Seafood is a pillar of global food security–long recognized for its protein content. But research is highlighting a critical new link between the biodiversity of aquatic ecosystems and the micronutrient-rich seafood diets that help combat micronutrient deficiencies, or ‘hidden hunger’, in vulnerable populations.
“Getting the most nutritional value per gram of seafood is crucial in fighting hidden hunger and meeting United Nations Sustainable Development Goals,” says Dr. Joey Bernhardt, an ecologist from the University of British Columbia (UBC) who led the study, published this week in the Proceedings of the National Academy of Sciences.
“We’ve found that aquatic species contain distinct and complementary sets of micronutrients, so the most efficient way to fulfill our nutritional requirements is to fill our diets with small amounts of a variety of species. In order to be able to do that, we need to preserve the biodiversity of our aquatic ecosystems locally and globally.”
Dr. Bernhardt and UBC biodiversity researcher Dr. Mary O’Connor analyzed nutrient concentrations in the edible portions of 547 aquatic finfish and shellfish species. While different animals offered similar amounts of protein, they varied greatly in concentrations of micronutrients like iron, zinc, calcium and two fatty acids (docosahexaenoic and eicosapentaenoic acid, known as DHA and EPA). This variation is critical to the value of biodiversity to human well-being.
Most animals did not meet a single micronutrient recommended dietary allowance (RDA) in a 100g portion–fewer than half reached a target of 10% RDA for calcium, iron and EPA. Increasing biodiversity from one to 10 species in seafood diets was correlated with reaching more nutrient targets established by the US Institute of Medicine–and the nutritional value increased even when the seafood portion size remained constant.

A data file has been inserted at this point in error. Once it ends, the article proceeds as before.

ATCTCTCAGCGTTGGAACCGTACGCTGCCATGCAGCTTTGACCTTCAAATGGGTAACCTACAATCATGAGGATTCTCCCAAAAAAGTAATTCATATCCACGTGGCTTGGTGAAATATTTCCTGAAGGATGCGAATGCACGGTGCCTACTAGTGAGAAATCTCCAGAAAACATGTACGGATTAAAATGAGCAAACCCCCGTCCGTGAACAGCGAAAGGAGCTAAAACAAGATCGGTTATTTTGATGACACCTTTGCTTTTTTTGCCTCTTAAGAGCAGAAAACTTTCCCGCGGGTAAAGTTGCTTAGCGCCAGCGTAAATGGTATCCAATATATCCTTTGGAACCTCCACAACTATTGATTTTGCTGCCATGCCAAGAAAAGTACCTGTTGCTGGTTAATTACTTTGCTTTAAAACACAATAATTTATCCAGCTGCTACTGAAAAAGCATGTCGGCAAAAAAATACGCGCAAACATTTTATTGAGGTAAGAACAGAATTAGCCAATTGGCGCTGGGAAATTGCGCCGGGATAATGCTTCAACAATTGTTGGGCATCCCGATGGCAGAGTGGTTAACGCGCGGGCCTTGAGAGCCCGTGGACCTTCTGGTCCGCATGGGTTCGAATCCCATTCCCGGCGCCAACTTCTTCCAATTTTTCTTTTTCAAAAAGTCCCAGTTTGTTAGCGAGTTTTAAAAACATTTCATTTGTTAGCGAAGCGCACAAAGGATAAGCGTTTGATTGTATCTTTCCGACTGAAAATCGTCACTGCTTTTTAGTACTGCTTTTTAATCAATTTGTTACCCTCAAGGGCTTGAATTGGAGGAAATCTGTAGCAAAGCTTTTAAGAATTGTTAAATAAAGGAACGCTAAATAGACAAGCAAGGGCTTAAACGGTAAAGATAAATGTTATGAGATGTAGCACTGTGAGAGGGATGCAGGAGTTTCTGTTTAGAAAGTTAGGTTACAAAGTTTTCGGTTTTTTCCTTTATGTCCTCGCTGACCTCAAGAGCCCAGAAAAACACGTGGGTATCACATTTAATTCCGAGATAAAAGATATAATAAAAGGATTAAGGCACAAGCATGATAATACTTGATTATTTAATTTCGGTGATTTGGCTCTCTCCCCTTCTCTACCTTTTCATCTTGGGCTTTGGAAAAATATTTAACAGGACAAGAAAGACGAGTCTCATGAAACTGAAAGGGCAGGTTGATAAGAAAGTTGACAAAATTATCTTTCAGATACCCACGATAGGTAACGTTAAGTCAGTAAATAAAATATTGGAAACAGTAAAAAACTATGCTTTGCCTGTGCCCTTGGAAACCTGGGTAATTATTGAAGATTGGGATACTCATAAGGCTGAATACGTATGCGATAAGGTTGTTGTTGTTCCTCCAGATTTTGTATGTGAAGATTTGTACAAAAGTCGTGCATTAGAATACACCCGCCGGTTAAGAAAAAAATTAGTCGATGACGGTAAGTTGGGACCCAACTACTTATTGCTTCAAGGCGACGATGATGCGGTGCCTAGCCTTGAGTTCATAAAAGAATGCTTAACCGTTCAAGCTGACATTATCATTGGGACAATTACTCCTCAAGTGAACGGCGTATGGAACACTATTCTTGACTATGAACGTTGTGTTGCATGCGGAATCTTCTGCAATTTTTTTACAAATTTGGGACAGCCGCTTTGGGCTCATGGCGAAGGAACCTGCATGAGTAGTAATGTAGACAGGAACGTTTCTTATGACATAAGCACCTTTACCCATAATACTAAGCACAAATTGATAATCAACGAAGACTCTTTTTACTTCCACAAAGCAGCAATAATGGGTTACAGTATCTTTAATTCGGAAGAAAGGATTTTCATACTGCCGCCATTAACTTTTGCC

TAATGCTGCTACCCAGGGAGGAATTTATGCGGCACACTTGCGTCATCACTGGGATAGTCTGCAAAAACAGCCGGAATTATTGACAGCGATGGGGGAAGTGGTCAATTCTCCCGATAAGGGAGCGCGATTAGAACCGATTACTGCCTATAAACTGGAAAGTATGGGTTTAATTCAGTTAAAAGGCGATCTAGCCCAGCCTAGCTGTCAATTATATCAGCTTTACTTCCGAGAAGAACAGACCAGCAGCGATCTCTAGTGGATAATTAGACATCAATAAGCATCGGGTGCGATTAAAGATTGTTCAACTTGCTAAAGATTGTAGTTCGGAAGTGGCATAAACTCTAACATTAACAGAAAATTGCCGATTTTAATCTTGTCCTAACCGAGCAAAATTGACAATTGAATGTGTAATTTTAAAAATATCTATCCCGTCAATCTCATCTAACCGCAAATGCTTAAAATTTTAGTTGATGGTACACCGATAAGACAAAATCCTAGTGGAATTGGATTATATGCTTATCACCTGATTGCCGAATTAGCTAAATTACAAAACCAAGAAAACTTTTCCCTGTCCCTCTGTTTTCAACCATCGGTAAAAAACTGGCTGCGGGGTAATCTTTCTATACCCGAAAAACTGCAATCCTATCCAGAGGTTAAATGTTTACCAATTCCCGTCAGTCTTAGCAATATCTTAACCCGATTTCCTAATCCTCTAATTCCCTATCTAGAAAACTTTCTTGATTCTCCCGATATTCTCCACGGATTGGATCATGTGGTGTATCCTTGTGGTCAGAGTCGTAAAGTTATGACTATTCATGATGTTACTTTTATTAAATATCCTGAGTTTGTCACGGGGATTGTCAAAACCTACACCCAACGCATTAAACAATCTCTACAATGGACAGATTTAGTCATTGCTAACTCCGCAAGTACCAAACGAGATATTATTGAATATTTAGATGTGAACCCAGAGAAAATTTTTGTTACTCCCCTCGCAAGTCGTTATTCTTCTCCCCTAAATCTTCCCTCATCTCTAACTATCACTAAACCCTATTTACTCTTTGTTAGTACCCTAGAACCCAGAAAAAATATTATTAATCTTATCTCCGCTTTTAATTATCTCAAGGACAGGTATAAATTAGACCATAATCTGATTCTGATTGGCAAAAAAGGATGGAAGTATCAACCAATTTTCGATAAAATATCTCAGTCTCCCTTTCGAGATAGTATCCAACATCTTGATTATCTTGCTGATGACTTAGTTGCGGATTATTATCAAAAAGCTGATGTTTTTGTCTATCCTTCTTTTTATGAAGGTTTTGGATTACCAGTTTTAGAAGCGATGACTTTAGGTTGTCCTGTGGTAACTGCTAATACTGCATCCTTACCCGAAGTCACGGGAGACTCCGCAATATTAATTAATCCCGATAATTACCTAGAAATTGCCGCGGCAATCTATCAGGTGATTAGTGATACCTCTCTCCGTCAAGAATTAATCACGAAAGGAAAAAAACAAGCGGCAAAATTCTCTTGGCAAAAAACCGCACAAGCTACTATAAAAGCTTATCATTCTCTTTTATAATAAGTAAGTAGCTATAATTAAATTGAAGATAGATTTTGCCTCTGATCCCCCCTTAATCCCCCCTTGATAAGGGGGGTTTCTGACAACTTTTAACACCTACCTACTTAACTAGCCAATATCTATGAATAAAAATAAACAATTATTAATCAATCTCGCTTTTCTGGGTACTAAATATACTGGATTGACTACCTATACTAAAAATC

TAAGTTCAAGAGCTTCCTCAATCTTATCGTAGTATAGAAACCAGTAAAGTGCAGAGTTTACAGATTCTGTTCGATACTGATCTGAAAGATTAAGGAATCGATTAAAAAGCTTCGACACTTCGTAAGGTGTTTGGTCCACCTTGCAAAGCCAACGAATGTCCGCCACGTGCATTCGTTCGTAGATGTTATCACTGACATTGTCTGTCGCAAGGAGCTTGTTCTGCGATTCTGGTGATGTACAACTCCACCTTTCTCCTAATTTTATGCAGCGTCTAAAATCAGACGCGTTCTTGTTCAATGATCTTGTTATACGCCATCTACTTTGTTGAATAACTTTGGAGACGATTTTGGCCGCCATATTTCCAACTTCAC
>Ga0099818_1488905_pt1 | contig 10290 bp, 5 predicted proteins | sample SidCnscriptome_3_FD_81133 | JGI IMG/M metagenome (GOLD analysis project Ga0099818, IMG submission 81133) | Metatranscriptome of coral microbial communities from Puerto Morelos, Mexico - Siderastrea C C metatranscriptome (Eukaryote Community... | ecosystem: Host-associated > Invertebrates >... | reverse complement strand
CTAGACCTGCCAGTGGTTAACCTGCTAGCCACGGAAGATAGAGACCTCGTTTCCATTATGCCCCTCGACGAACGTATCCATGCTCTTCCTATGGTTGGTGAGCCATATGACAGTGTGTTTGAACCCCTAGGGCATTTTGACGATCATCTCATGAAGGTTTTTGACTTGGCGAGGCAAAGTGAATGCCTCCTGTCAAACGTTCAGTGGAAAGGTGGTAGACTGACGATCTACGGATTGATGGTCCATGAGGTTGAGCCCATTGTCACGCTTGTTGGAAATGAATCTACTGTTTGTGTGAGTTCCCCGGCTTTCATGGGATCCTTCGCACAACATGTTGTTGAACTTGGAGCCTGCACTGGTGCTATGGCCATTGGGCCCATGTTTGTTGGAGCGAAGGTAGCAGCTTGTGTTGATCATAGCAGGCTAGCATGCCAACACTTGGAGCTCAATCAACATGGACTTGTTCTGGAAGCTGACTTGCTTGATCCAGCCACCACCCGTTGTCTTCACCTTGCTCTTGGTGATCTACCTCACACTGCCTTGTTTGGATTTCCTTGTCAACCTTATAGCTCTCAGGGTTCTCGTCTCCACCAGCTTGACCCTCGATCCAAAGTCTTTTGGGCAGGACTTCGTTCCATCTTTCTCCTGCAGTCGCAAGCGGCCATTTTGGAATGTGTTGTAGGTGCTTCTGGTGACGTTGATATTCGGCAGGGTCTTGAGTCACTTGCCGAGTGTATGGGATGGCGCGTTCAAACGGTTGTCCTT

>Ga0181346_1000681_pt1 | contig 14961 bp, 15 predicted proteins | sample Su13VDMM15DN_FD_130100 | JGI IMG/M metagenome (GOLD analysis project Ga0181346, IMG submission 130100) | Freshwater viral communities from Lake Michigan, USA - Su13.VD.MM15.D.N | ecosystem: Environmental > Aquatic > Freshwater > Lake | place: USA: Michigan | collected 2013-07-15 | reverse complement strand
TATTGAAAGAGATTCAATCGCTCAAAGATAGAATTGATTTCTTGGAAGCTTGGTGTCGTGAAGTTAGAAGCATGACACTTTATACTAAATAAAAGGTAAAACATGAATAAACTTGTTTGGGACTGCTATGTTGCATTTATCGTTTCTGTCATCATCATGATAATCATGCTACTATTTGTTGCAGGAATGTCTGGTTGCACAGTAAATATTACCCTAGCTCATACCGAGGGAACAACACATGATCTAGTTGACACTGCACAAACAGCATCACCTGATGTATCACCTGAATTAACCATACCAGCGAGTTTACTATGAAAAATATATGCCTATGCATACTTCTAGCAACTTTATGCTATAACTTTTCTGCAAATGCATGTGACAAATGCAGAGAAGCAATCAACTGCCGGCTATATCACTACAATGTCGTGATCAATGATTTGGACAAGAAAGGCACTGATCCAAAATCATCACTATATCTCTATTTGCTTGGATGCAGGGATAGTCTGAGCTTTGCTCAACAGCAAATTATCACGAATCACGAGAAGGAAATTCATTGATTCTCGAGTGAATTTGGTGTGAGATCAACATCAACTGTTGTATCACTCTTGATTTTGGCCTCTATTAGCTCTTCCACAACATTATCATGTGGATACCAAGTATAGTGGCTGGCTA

“We know that biodiversity is a critical component of the many economic, cultural and ecological benefits humans enjoy from healthy natural ecosystems–from elevated forest production to water quality to nutrient cycling. Our analysis proves that biodiversity also enhances nutritional metrics in aquatic systems, and this benefit is at least as great as the biodiversity benefits we’ve seen in other sectors,” says Dr. O’Connor.
“And this study further demonstrates the importance of biodiversity, measured as the number of different kinds of animals out there, for human-wellbeing in wild ecosystems–showing that protecting biodiversity in nature is as important as maintaining agro-biodiversity.”
The finding is of particular importance coastal communities, including many Indigenous communities, who eat on average 15 times more seafood than other groups–and tend to rely more on locally available seafood.
“Aquatic ecosystems are under threat from human activities, and we’re observing major changes in biodiversity patterns worldwide,” adds Dr. Bernhardt.
“Until now, we didn’t understand the consequences of these aquatic biodiversity changes for human nutrition and health. With this new work, we have bridged the gap between biodiversity science and human nutrition science, demonstrating that aquatic biodiversity change can have direct and immediate impact on human nutrition and well-being.”
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